The attempted attack highlighted the lack of security around the opposition leader. There were just two doormen for the 600 guests at the party at Stockholm’s Münchenbryggeriet.
The man, who was described as “unshaven, with lank hair and wearing a grubby suit” – perhaps a disguise to blend in with the politicians – was first turned away from the front door by doorman Conny Rosén at around 6.30pm.
But just after 1am another doorman, Marcus Ekblom, spotted the man among guests and approached him.
“I am a moderate and a member of the establishment,” the man said, and demanded to be released. Ekblom guided the man towards the stairs to the ground floor exit but as they passed through the bar – where Reinfeldt was chatting to colleagues – he struggled to break free.
“He suddenly moved his hand inside his jacket,” said Ekblom. “Instinctively I knocked away his hand, revealing a holster with a knife in – I reckon the knife was 30-40 centimetres long.”
The man ran away.
“The only thing that annoys me is that I didn’t manage to stop him,” said Ekblom, who believes that the would-be assailant got in through a staff entrance. “But there were so few of us guards there.”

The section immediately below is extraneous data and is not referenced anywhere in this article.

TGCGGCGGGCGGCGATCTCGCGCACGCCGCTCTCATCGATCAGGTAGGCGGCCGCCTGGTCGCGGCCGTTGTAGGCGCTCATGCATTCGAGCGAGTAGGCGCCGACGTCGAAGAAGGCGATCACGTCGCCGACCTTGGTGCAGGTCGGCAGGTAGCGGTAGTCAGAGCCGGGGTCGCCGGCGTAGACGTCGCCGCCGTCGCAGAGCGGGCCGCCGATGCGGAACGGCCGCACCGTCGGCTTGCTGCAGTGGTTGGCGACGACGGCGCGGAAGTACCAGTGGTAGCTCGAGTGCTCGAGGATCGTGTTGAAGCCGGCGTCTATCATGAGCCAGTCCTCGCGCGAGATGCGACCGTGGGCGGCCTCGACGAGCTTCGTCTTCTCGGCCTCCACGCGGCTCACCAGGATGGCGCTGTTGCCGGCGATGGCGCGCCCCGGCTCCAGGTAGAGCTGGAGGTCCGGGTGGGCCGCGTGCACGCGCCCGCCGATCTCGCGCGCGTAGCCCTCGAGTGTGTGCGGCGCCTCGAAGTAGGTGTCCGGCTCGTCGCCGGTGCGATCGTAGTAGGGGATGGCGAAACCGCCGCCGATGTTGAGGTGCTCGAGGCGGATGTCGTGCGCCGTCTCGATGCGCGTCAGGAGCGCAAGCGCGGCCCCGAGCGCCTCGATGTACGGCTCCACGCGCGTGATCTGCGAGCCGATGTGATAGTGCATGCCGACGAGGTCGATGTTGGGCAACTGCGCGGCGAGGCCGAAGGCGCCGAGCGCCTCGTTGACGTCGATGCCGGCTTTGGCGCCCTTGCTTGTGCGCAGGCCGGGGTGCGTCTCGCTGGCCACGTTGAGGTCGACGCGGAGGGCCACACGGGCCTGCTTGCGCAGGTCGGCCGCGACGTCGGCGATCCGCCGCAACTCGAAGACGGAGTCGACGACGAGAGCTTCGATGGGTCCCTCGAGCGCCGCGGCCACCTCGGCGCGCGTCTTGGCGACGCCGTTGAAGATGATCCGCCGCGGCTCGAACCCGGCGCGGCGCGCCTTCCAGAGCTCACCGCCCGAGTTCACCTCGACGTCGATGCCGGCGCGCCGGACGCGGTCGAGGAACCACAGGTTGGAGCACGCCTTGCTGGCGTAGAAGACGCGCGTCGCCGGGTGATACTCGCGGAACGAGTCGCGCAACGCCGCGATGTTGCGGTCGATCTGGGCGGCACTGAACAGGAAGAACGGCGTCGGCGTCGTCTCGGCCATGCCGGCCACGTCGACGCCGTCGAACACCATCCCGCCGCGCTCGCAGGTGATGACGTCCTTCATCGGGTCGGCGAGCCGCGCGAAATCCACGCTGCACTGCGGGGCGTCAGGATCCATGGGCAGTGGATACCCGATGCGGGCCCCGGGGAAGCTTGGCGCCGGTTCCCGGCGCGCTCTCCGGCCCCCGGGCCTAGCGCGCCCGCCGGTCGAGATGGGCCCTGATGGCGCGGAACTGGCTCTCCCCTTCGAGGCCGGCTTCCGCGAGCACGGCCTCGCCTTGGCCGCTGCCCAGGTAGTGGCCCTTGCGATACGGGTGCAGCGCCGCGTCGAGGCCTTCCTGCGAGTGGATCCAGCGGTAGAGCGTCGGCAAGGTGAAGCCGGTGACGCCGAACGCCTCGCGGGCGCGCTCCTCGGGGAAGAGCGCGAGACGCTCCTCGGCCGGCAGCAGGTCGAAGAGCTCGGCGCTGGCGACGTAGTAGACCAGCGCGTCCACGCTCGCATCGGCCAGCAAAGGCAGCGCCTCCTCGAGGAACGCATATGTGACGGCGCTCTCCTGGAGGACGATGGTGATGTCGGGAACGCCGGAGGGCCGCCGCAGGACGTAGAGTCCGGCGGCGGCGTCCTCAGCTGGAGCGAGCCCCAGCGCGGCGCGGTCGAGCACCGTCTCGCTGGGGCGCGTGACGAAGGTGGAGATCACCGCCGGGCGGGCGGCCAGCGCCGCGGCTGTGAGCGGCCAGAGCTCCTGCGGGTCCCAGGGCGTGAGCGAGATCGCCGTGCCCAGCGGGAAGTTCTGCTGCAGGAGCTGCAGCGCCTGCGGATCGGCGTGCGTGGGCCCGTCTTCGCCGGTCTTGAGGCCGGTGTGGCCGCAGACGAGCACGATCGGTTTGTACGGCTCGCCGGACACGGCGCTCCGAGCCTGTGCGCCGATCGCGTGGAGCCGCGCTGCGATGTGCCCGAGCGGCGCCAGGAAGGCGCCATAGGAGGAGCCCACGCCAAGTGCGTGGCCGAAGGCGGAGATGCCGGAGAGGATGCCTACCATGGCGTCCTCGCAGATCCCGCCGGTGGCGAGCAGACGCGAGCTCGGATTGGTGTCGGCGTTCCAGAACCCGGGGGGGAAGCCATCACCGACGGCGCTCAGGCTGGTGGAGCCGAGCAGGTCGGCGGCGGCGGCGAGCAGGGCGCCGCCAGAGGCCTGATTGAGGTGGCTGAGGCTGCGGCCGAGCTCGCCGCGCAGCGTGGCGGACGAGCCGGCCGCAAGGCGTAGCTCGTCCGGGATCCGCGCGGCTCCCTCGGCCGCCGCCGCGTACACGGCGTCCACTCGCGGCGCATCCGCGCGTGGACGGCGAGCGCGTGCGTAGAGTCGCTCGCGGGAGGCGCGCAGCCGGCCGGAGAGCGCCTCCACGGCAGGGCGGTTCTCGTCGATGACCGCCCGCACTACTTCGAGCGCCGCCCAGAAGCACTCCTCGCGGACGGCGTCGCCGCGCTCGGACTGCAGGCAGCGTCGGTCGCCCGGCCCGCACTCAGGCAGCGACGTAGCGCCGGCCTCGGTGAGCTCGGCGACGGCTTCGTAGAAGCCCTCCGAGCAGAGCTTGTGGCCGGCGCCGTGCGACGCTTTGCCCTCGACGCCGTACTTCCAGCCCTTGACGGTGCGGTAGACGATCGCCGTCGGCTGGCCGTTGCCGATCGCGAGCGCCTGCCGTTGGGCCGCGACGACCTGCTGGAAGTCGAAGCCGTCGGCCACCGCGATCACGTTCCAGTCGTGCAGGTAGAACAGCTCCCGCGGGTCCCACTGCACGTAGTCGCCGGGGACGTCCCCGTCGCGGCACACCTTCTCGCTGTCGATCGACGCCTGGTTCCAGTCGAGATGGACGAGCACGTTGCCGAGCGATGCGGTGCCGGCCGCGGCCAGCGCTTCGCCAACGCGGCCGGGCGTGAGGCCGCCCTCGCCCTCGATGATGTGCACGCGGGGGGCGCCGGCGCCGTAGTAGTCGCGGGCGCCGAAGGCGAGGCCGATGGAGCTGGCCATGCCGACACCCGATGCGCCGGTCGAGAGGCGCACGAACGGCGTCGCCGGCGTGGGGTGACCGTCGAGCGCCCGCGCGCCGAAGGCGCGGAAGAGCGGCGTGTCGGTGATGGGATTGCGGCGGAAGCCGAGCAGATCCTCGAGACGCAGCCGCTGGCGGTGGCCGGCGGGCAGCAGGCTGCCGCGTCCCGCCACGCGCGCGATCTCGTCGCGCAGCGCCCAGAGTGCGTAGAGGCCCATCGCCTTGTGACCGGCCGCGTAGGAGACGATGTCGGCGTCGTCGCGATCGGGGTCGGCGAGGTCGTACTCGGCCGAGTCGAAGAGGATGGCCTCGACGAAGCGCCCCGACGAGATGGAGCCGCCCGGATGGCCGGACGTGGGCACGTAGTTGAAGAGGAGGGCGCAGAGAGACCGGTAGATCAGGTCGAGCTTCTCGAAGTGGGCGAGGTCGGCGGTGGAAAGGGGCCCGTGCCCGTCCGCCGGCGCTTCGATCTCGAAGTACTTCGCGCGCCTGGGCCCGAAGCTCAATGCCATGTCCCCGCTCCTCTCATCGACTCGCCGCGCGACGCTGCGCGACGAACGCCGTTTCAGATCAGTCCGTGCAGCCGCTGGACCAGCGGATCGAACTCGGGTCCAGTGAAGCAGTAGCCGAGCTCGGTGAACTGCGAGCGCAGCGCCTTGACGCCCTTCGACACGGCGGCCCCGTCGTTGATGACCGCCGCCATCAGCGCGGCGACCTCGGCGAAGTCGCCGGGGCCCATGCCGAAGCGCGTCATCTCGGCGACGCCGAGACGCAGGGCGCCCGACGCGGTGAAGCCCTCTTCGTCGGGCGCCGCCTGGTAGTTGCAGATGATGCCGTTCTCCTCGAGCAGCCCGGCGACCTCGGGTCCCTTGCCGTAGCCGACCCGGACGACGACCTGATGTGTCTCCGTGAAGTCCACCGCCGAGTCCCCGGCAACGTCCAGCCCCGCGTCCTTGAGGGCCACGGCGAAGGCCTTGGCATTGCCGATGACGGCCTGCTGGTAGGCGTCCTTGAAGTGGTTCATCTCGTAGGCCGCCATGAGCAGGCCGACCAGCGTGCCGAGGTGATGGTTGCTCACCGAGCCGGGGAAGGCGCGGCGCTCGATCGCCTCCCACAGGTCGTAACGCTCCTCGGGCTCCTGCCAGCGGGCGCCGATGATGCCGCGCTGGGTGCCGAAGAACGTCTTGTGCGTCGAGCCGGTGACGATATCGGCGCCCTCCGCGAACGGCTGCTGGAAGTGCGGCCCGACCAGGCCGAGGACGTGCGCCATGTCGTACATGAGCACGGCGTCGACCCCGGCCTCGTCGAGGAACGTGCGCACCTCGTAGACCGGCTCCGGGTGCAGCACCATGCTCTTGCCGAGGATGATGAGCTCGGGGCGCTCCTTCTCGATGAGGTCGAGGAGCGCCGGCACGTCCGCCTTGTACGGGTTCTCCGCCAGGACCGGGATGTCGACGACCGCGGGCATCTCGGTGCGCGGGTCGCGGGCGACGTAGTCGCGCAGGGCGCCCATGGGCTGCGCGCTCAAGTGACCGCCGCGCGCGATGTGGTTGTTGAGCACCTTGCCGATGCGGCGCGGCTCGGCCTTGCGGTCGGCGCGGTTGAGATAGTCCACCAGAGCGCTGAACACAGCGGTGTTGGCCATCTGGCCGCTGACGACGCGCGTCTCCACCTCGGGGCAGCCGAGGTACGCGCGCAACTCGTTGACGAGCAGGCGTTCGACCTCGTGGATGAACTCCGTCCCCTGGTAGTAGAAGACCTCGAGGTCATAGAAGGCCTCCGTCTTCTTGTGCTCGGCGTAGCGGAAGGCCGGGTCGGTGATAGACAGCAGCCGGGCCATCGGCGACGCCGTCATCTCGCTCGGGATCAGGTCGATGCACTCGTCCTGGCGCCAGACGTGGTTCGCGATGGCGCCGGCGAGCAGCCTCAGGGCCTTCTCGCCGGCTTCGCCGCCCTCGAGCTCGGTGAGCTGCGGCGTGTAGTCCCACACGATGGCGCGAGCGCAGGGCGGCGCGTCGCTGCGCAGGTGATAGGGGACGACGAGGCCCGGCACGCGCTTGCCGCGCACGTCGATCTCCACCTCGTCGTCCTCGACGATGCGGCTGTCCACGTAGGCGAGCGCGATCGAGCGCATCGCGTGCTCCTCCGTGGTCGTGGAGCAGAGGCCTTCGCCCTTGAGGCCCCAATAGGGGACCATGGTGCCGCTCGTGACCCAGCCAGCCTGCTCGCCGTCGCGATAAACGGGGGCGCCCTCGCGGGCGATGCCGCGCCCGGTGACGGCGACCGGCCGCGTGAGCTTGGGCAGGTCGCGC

“I’m not trained in personal protection,” he added.
Sven Otto Littorin, the Moderate Party secretary, told Svenska Dagbladet that he had told the parliamentary security services about the party, who in turn had informed the security police (Säpo) and the ordinary police.
“But it’s practically impossible to protect against this kind of person,” said Littorin. “It’s awful. But you can’t stop living just because there are nutters about.”
According to Hans Ryberg, the manager of Münchenbryggeriet, nobody had mentioned security until he contacted the Moderate Party and suggested getting doormen. Ryberg, talking to Expressen, was annoyed that the reputation of his establishment had been on the line.
“If there had been a murder in here, Münchenbryggeriet would forever have been associated with it.”
While it is not clear if Fredrik Reinfeldt was definitely the target of an attack, the opposition leader told Expressen that he was “shaken” by the incident – but he wouldn’t comment on his own security arrangements.
“I haven’t had time to let it sink in yet,” he said.
It was left to former party leader Ulf Adelsohn to make the obvious comparison with the murder of Anna Lindh in September 2003.
“It’s not long ago that our foreign minister was murdered,” he said. “And yet we still have a large number of highly dangerous people on the loose because the hospitals have been closed. It’s completely insane.”